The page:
The process of formation and development of Thai Binh province
Thai Binh is a coastal province in the Red River Delta, with a natural area of 1,533 km2 and a population of over 1.9 million people. Thai Binh land is formed mainly by sedimentation from two big rivers: the Red River and Thai Binh River, together with dyke embankment, sea encroachment by many local generations. Around the 6th and the 7th century BC, the first inhabitants from the foot of Mount Ba Vi, Tam Dao and valleys, midland in Phu Tho, Son Tay gradually moved into coastal marshes of Red River area. By the early centuries of Christian mythology, most of Thai Binh land had been reclaimed and restored, forming concentrated areas of residents with a diversified, bustling life.
On March 21, 1890, the Indochinese government issued a decree on the establishment of Thai Binh province, including Thanh Quan, Thuy Anh, Dong Quan, Truc Dinh, Thu Tri, Vu Tien, Tien Hai, Phu Duc, Quỳnh Coi (belonging to Nam Dinh province) and Than Khe district (in Hung Yen province). In the sixth year of Thanh Thai (1894), two more districts including Hung Nhan and Duyen Ha (belonging to Hung Yen province) were brought back to Thai Binh. At this time, Thai Binh province, as an independent administrative unit, consisted of three authorities (between provincial and district level): Tien Hung, Kien Xuong, Thai Ninh and 12 districts: Duyen Ha, Hung Nhan, Tien Hung, Thuy Anh, Dong Quan, Thai Ninh, Quynh Coi, Phu Duc, Thu Tri, Vu Tien, Truc Dinh and Tien Hai.
Decree 152 of the Governor-General of Indochina on the establishment of Thai Binh province (French text and Vietnamese translation provided by Archives Branch, Thai Binh Department of Home Affairs).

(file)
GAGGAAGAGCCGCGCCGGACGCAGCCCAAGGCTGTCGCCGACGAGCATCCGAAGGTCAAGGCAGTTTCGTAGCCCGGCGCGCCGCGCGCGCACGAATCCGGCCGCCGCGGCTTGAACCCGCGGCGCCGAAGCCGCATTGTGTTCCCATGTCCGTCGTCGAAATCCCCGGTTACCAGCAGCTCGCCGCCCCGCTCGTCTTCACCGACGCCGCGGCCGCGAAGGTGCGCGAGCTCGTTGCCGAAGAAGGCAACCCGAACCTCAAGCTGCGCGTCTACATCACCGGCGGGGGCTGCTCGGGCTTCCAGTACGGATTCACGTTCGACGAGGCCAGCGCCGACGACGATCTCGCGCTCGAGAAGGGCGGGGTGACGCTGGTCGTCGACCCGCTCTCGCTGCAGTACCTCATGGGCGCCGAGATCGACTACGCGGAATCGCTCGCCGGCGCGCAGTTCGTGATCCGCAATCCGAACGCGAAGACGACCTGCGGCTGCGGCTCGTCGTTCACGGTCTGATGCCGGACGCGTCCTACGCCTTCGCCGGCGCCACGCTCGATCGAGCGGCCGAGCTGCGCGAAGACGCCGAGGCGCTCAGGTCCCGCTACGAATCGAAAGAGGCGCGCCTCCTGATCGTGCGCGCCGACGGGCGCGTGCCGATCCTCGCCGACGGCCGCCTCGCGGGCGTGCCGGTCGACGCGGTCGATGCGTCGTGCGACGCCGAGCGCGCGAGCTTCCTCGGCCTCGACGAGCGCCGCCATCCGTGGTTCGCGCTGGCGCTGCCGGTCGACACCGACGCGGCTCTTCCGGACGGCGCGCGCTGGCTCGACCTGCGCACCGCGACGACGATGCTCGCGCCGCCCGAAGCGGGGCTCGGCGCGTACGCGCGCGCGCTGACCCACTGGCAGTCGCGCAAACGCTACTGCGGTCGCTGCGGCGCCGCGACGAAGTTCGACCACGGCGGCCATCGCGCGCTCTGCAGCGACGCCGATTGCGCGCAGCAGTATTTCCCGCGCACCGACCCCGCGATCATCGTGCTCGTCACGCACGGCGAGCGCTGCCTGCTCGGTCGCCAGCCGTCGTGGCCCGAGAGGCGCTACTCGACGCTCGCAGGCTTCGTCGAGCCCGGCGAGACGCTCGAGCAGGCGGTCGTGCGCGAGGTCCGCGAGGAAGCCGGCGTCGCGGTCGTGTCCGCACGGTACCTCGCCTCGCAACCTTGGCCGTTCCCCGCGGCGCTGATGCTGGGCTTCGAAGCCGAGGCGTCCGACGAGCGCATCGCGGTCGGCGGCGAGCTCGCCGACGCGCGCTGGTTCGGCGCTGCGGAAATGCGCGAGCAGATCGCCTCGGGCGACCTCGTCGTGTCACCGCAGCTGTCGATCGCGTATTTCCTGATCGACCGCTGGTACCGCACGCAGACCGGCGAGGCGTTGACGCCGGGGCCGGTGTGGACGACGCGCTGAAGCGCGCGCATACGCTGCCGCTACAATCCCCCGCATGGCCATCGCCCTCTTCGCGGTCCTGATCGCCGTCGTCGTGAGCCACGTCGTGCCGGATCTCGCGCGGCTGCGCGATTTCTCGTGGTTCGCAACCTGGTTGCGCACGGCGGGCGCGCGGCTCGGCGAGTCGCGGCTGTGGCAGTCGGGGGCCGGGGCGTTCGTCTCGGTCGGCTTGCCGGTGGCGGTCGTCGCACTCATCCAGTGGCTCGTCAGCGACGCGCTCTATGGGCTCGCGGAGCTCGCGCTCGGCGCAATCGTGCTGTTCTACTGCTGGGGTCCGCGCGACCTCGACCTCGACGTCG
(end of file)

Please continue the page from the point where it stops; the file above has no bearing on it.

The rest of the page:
After the Revolution of August 1945, on April 10, 1946, the provincial People's Council decided to restructure the province with no authority level between districts and province. The whole province then had 12 districts, 1 town with 829 communes and villages. The number of districts and towns had remained unchanged until peace was achieved (1954) and later. Only the boundaries of the districts changed for the purpose of convenient transaction and management.
On June 17, 1969, the Council of the Government issued Decision 93-CP on the unification and adjustment of the boundary; accordingly, Thai Binh had 7 districts and 1 town. In 2004, Thai Binh Town was recognized as a provincial city (according to Decree 117/2004 / ND-CP dated 29 April 2004 of the Government). In addition to small change in the boundaries of several districts and cities due to the expansion of the city's boundaries, up to now, most of the districts have not changed substantially.
Thai Binh - the lower land of the Red River always has both favorable and difficult situations. It is the advantage of a life with opportunities to gain new land which is the product of the fertility of nature. It is also a wilderness with endless dangers, challenges such as thunderstorms, floods, droughts, marshes and wild animals. Through the process of facing the harsh weather, struggling against raging enemies to improve the swampy, salty, full of weeds land into fertile fields, Thai Binh residents soon formed good qualities with many proud traditions: hard-working and brave in production, good at conquering and improving nature; experienced in intensive farming; having profound national cultural identity with own nuance and unique. Thai Binh has various traditional handicrafts and is famous for its traditions of fondness for learning, patriotism, anti-foreign aggression, struggling against powerful forces and reactionary feudalism.
Although the province was established later than other provinces of the Northern Delta, but with the tradition of the land of brave people, Thai Binh has been growing up and catching up with other provinces and cities in the region and in the whole country.